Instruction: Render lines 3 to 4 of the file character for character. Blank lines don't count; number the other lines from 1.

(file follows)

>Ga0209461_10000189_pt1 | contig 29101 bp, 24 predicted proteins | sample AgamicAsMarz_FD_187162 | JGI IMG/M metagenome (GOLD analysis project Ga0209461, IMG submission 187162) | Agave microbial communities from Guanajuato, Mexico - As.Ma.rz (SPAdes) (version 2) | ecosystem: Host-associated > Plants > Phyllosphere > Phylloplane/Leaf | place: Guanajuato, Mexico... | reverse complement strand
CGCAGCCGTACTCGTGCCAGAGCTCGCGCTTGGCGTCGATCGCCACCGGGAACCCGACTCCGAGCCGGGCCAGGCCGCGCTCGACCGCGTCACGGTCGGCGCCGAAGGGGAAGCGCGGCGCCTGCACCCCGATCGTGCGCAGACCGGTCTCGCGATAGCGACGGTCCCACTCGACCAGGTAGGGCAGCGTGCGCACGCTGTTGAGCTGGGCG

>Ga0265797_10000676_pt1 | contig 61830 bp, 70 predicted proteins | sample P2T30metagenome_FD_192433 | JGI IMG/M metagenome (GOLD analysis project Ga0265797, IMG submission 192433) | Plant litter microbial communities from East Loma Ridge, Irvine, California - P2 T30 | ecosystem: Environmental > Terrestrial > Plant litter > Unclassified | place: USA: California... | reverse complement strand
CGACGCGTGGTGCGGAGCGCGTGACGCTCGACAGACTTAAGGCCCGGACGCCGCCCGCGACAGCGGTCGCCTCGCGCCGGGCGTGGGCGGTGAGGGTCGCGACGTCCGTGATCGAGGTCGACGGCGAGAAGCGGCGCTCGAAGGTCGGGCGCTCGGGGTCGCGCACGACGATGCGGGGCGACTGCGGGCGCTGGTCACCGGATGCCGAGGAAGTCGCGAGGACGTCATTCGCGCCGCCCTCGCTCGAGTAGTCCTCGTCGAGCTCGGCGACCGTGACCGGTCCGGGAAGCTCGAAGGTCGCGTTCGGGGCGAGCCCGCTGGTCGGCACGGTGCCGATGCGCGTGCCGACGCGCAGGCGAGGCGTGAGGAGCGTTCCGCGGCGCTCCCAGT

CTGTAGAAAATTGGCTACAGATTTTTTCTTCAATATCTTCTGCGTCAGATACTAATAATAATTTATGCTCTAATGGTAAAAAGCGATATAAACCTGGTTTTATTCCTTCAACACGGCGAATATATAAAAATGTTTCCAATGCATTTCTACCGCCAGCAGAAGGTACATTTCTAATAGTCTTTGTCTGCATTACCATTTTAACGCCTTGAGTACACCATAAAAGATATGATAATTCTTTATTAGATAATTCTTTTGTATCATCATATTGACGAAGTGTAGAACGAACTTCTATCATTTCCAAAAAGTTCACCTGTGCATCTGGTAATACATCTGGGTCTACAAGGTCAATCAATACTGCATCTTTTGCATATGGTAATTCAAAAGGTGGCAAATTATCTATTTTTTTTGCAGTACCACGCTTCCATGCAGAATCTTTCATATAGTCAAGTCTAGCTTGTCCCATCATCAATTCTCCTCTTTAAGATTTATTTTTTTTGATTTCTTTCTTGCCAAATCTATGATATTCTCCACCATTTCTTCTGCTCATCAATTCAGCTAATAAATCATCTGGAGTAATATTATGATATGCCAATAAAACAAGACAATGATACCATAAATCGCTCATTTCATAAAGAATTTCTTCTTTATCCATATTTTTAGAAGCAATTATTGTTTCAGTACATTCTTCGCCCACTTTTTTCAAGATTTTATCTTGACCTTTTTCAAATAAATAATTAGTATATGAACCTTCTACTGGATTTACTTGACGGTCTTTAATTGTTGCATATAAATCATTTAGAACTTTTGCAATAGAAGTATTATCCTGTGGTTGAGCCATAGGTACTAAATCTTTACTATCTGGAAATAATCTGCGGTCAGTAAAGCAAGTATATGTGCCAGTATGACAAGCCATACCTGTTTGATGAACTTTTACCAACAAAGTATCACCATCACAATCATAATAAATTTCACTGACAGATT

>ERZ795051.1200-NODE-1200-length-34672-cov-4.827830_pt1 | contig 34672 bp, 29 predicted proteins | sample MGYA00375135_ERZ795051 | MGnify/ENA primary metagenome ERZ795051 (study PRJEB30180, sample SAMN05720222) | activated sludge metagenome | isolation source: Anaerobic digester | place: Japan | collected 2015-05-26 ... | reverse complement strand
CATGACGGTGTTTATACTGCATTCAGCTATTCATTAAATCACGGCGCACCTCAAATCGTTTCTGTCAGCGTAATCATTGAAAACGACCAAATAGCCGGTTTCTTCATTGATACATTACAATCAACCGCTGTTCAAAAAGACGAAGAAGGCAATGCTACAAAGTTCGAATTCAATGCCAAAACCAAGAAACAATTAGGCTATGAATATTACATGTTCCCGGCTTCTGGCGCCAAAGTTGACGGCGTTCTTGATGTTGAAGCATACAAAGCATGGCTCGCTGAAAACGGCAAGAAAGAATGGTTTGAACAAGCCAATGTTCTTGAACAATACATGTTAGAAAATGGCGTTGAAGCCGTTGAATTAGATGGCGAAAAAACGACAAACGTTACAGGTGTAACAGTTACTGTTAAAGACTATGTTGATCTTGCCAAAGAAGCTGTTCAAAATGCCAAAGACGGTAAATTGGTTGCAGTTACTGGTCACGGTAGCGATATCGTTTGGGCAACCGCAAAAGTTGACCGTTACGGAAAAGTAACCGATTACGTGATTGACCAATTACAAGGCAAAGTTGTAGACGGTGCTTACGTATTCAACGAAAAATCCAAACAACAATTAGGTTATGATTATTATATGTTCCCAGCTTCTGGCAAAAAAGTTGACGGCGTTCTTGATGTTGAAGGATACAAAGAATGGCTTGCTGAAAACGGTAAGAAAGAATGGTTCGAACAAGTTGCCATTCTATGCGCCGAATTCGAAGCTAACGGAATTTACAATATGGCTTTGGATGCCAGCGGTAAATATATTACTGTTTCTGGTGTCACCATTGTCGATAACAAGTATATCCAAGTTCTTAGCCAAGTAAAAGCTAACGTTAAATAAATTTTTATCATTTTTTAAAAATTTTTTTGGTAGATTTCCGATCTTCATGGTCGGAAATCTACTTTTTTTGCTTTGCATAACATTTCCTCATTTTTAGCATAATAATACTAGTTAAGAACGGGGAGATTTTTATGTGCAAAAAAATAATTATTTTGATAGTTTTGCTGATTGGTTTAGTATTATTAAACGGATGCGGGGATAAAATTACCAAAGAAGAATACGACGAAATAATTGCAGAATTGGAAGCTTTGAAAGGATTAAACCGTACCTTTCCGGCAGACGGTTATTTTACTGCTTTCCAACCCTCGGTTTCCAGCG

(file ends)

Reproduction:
>Ga0265797_10000676_pt1 | contig 61830 bp, 70 predicted proteins | sample P2T30metagenome_FD_192433 | JGI IMG/M metagenome (GOLD analysis project Ga0265797, IMG submission 192433) | Plant litter microbial communities from East Loma Ridge, Irvine, California - P2 T30 | ecosystem: Environmental > Terrestrial > Plant litter > Unclassified | place: USA: California... | reverse complement strand
CGACGCGTGGTGCGGAGCGCGTGACGCTCGACAGACTTAAGGCCCGGACGCCGCCCGCGACAGCGGTCGCCTCGCGCCGGGCGTGGGCGGTGAGGGTCGCGACGTCCGTGATCGAGGTCGACGGCGAGAAGCGGCGCTCGAAGGTCGGGCGCTCGGGGTCGCGCACGACGATGCGGGGCGACTGCGGGCGCTGGTCACCGGATGCCGAGGAAGTCGCGAGGACGTCATTCGCGCCGCCCTCGCTCGAGTAGTCCTCGTCGAGCTCGGCGACCGTGACCGGTCCGGGAAGCTCGAAGGTCGCGTTCGGGGCGAGCCCGCTGGTCGGCACGGTGCCGATGCGCGTGCCGACGCGCAGGCGAGGCGTGAGGAGCGTTCCGCGGCGCTCCCAGT